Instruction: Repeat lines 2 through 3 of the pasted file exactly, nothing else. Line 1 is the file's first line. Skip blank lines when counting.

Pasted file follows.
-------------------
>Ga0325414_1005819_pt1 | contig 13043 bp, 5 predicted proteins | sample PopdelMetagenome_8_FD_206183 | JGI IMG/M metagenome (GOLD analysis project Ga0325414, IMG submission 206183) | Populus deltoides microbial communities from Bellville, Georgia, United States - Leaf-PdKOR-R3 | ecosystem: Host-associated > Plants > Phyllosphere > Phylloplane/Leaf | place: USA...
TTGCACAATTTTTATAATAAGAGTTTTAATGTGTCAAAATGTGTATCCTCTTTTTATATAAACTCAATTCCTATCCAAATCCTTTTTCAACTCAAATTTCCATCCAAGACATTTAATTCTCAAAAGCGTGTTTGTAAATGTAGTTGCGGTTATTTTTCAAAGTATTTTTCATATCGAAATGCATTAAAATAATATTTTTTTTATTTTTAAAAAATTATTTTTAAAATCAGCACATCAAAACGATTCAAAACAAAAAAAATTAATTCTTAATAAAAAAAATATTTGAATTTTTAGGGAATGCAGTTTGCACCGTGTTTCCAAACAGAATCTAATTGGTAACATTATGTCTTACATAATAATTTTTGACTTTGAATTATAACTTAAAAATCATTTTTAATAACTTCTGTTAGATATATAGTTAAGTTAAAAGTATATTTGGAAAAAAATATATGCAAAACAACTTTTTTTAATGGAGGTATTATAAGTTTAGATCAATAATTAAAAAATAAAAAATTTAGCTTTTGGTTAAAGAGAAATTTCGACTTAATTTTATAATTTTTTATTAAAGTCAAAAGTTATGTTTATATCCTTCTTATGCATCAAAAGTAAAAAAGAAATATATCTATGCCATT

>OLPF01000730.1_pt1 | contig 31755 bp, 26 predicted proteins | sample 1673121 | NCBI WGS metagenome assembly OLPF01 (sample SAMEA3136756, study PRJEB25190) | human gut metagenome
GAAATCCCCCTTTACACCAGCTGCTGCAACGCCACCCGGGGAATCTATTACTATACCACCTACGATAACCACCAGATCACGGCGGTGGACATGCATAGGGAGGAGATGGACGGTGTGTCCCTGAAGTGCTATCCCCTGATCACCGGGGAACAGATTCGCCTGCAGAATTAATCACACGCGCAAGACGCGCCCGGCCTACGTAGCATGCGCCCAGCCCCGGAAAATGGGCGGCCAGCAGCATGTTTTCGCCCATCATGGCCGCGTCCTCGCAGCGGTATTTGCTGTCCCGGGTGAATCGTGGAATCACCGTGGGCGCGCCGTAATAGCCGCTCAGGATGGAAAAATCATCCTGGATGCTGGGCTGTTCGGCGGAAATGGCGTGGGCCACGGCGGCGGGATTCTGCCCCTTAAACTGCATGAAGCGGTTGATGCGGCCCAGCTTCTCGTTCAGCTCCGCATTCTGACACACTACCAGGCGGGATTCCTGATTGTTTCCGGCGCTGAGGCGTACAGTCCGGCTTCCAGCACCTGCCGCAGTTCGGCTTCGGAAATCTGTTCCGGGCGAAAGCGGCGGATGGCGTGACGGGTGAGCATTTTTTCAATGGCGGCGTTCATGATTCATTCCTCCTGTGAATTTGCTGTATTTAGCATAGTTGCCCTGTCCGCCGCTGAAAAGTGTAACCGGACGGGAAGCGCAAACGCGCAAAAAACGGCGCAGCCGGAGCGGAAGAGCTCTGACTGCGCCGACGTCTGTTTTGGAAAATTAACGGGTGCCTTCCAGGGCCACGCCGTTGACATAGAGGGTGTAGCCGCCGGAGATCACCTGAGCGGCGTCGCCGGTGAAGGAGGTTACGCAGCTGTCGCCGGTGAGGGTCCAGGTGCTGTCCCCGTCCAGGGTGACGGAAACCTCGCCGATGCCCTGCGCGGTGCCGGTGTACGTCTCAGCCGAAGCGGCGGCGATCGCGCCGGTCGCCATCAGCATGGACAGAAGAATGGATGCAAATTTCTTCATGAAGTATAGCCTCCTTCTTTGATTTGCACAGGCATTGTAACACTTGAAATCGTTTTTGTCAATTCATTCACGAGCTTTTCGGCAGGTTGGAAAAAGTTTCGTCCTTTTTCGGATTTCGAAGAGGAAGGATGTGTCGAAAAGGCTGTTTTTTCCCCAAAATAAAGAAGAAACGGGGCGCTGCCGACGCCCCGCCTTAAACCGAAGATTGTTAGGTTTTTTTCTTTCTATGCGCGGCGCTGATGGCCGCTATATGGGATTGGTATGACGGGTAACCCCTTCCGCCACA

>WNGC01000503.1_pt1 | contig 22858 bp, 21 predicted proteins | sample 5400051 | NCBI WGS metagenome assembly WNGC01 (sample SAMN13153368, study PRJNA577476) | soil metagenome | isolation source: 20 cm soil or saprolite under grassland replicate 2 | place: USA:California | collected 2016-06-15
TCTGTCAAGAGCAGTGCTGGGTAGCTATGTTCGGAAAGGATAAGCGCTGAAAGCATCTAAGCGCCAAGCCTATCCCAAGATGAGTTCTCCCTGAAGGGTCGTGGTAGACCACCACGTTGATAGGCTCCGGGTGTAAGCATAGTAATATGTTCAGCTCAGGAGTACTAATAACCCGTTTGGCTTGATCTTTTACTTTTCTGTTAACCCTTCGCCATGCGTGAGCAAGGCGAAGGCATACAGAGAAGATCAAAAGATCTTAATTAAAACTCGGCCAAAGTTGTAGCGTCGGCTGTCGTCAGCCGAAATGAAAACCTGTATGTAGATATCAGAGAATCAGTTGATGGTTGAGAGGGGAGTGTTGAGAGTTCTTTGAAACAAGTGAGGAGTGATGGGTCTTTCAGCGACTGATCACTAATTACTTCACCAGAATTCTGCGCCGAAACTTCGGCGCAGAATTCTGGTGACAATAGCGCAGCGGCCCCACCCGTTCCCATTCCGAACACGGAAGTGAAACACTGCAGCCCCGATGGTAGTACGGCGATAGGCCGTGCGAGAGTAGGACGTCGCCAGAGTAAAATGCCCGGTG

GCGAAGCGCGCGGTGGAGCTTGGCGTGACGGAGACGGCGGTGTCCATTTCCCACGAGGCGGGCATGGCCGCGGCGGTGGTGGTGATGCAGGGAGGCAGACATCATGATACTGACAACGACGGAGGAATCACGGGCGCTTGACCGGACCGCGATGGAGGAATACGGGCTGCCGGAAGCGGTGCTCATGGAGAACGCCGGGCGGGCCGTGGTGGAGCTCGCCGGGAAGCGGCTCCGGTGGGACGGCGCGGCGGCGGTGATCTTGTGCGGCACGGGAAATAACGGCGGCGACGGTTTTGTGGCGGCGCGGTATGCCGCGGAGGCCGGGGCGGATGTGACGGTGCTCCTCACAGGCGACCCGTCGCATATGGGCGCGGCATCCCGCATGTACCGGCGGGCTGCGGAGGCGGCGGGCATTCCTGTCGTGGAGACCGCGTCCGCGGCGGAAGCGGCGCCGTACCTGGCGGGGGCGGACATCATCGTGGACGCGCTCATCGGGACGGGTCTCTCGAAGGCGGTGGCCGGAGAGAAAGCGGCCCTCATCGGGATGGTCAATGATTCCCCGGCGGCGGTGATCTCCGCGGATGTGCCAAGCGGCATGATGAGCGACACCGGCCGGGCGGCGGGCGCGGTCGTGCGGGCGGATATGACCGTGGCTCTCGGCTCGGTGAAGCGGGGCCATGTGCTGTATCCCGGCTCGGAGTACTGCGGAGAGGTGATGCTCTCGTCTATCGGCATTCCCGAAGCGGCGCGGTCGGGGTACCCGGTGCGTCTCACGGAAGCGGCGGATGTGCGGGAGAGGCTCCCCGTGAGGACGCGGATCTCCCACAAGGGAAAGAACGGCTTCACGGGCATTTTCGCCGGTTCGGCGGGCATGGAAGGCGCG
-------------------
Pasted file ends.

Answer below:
TTGCACAATTTTTATAATAAGAGTTTTAATGTGTCAAAATGTGTATCCTCTTTTTATATAAACTCAATTCCTATCCAAATCCTTTTTCAACTCAAATTTCCATCCAAGACATTTAATTCTCAAAAGCGTGTTTGTAAATGTAGTTGCGGTTATTTTTCAAAGTATTTTTCATATCGAAATGCATTAAAATAATATTTTTTTTATTTTTAAAAAATTATTTTTAAAATCAGCACATCAAAACGATTCAAAACAAAAAAAATTAATTCTTAATAAAAAAAATATTTGAATTTTTAGGGAATGCAGTTTGCACCGTGTTTCCAAACAGAATCTAATTGGTAACATTATGTCTTACATAATAATTTTTGACTTTGAATTATAACTTAAAAATCATTTTTAATAACTTCTGTTAGATATATAGTTAAGTTAAAAGTATATTTGGAAAAAAATATATGCAAAACAACTTTTTTTAATGGAGGTATTATAAGTTTAGATCAATAATTAAAAAATAAAAAATTTAGCTTTTGGTTAAAGAGAAATTTCGACTTAATTTTATAATTTTTTATTAAAGTCAAAAGTTATGTTTATATCCTTCTTATGCATCAAAAGTAAAAAAGAAATATATCTATGCCATT

>OLPF01000730.1_pt1 | contig 31755 bp, 26 predicted proteins | sample 1673121 | NCBI WGS metagenome assembly OLPF01 (sample SAMEA3136756, study PRJEB25190) | human gut metagenome